My heartfelt thanks to everyone who inquired â€“ sympathetically, encouragingly, mildly annoyed, or pointedly skeptical â€“ about what the hell was going on with my blog, and wasn't I supposed to be writing more now, anyway?
Well, yes, that was the idea. But I've learned a few things since I embarked on this quest to start a new writing career:
You might think that you can work extra hard to wrap up your old job, and that that will mean you can concentrate on your new vocation that much sooner. But it really doesn't work that way. The only way you get to your new job faster is to start doing your new job, and making it a higher (or at least equal) priority to your old job.
If you're going to start a new vocation, you need to tell absolutely everyone you know that you're going to do it, if you want to actually happen. I would be stuck writing software for another six months, were it not for all my family and friends and peers and blog-reading total strangers asking me what I'm writing these days. (Thank you, Augie Turak, for teaching me the value of public commitments.)
Richard Rose warned that when you try to start on a new direction in life, the "forces of adversity" will rise up to oppose you. It will seem like life is conspiring to thwart your escape. New enticing projects will come up. Old projects will suddenly get complicated. You will get sick. Your computer will die. Your friends' computers will die, and you will need to fix them. The only thing that will save you is a fixed commitment to keep going.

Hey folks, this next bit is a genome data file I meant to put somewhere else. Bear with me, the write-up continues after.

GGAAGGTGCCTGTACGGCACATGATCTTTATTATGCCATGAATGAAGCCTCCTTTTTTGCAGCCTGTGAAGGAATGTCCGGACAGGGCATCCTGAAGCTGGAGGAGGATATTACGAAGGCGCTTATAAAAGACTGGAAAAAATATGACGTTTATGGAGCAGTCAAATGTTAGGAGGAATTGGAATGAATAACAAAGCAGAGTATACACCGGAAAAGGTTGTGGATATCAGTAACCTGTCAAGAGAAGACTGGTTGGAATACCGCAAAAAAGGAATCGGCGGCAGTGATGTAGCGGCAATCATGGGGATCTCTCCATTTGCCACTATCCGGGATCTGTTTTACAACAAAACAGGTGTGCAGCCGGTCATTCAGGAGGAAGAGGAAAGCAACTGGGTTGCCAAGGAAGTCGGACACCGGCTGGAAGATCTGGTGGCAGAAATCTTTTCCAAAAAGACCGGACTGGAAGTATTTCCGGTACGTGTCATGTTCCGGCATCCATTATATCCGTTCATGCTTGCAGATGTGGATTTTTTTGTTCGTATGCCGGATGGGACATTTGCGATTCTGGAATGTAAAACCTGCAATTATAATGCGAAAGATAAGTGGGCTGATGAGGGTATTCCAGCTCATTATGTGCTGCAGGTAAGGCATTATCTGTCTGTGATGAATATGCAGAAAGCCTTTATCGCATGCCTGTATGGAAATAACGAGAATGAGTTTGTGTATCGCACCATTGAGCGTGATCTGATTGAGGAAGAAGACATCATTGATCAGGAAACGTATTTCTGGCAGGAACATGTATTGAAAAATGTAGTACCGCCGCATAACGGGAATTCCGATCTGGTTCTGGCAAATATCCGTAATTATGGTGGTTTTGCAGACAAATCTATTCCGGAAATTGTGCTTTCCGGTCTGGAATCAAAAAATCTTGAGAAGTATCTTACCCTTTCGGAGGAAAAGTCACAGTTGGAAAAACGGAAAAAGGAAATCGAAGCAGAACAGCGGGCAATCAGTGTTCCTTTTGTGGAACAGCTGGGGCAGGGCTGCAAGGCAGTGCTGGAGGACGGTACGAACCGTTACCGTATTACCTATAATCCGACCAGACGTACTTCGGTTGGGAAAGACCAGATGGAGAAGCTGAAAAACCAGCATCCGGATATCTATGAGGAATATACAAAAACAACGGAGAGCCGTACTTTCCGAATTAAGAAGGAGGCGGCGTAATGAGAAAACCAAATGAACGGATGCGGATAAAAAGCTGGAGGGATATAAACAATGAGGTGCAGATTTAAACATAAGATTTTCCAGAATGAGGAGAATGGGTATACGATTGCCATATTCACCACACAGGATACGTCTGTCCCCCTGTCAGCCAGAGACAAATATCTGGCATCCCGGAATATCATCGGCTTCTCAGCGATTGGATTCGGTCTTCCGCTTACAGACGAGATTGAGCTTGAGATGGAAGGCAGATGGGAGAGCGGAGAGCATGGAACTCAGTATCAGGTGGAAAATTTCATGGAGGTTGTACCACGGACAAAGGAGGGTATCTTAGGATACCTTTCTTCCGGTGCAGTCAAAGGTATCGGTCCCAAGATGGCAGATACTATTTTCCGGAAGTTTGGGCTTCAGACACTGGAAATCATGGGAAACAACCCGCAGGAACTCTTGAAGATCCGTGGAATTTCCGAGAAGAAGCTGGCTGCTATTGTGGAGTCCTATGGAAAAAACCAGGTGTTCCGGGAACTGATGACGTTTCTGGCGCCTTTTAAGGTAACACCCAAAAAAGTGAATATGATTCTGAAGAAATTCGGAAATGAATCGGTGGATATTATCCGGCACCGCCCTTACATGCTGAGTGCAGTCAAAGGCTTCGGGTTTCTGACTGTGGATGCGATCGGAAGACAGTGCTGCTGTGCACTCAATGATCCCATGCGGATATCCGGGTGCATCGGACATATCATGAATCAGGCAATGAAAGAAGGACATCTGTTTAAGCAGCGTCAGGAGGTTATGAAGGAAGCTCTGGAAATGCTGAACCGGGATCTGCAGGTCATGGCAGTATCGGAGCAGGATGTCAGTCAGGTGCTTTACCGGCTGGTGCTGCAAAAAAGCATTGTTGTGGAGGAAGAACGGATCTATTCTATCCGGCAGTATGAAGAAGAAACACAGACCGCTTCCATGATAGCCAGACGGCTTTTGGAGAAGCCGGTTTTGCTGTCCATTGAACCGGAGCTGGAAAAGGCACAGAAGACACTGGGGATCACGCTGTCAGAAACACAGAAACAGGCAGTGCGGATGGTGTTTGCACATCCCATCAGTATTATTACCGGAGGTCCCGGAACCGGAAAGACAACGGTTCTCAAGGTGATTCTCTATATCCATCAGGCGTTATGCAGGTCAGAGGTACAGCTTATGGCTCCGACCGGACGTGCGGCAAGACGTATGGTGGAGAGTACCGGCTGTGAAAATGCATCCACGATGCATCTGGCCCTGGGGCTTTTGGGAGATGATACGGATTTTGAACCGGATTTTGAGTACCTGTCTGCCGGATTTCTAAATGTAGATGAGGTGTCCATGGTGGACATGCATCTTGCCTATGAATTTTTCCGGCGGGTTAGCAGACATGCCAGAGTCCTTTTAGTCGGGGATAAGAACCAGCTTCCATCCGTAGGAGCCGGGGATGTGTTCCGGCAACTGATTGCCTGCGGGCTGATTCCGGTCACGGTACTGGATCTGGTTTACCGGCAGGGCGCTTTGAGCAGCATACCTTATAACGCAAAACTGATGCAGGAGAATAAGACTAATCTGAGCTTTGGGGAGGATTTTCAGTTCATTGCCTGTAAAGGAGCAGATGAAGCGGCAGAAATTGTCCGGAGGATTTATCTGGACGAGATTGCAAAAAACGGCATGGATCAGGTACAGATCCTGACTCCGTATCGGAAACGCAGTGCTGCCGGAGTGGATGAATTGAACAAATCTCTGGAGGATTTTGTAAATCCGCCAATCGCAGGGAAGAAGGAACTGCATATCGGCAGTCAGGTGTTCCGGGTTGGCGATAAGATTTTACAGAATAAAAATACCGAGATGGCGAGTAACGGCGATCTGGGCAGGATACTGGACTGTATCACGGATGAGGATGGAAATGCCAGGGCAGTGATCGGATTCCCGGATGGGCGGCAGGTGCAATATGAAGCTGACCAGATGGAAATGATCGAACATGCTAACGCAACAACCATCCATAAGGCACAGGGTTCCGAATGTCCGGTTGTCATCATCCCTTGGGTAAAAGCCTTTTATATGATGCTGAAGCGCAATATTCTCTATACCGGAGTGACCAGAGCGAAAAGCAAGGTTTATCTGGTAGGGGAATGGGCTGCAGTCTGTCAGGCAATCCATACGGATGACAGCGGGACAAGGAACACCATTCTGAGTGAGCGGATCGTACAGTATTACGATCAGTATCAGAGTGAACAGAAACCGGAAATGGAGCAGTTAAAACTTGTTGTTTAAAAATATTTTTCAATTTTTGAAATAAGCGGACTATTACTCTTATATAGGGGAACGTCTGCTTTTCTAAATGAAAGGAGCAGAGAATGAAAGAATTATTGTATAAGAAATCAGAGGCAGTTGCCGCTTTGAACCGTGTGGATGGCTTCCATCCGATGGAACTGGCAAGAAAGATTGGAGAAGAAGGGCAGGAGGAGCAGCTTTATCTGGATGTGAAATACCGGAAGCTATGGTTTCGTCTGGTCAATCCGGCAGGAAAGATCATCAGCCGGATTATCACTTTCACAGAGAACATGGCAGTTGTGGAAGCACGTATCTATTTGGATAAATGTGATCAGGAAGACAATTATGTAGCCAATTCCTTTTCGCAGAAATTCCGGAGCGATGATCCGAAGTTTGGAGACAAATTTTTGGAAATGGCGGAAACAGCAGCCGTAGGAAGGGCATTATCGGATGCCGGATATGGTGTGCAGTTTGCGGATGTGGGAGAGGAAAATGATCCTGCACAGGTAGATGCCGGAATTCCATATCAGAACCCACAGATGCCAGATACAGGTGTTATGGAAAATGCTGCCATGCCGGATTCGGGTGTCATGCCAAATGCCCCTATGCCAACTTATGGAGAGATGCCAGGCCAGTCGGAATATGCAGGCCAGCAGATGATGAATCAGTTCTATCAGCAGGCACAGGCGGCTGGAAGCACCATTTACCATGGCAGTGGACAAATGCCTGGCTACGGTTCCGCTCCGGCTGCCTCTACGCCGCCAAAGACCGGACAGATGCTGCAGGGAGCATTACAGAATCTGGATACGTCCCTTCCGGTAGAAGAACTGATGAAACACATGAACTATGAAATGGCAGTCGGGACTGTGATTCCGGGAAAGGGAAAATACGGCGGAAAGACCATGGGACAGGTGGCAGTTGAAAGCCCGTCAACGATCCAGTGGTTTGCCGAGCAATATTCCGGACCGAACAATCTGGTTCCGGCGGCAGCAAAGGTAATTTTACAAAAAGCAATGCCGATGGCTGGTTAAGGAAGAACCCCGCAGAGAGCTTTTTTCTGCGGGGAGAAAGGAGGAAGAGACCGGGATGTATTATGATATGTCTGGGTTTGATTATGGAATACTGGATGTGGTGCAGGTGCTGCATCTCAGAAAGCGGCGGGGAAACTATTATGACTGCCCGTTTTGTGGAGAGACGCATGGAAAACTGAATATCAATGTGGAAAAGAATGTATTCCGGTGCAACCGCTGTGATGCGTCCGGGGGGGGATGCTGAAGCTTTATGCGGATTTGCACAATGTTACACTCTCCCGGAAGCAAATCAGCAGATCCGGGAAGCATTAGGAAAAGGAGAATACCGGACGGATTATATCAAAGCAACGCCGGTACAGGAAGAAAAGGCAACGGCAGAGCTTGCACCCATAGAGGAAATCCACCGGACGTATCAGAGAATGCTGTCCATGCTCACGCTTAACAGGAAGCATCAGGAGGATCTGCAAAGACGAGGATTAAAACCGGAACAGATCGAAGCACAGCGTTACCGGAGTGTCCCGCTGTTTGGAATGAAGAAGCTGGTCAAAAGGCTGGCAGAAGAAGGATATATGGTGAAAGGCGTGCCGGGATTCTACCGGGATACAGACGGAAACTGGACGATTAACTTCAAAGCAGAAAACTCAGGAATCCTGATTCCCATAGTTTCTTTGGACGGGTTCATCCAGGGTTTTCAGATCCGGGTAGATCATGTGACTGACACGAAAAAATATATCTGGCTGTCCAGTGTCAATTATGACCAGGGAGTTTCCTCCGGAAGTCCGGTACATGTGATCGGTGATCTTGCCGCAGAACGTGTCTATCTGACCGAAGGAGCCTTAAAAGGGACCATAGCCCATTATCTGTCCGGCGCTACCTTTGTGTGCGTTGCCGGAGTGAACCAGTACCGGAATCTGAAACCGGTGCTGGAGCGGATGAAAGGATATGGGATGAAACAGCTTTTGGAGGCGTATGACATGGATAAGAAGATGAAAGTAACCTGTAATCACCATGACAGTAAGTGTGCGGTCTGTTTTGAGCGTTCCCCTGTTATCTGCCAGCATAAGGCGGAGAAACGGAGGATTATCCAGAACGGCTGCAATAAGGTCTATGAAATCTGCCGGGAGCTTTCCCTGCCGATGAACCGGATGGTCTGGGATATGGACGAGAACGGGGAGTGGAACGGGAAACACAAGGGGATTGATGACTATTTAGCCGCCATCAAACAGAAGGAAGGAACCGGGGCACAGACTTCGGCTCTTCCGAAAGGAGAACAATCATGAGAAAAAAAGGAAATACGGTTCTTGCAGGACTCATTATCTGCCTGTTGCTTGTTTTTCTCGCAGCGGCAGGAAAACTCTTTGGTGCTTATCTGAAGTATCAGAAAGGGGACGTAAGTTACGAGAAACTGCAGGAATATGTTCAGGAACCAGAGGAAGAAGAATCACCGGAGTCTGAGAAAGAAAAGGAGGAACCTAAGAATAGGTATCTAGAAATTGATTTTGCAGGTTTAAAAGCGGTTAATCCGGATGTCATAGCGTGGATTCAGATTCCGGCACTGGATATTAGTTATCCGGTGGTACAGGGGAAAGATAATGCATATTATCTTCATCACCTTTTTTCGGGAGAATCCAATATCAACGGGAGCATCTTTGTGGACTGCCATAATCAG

It is impossible to displace specific, concrete time commitments ("Write duplicate-checking code for the Monkey project, Friday, 1:00 pm to 5:00 pm") with vague and unspecific time commitments ("Be creative and dream about what you really want, sometime Friday after you get done with work.") It isn't even enough to block off the time on the calendar â€“ you have to decide ahead of time what you're going to do with that time, or you're going to face the overwhelming temptation to yield that time up to other pressures.
Until I've got all the same positive influences in my writing life â€“ peers, deadlines, commitments, and money on the line â€“ I'm going to have to stick like glue to the good habits that worked for me before. Most notably, blogging every day.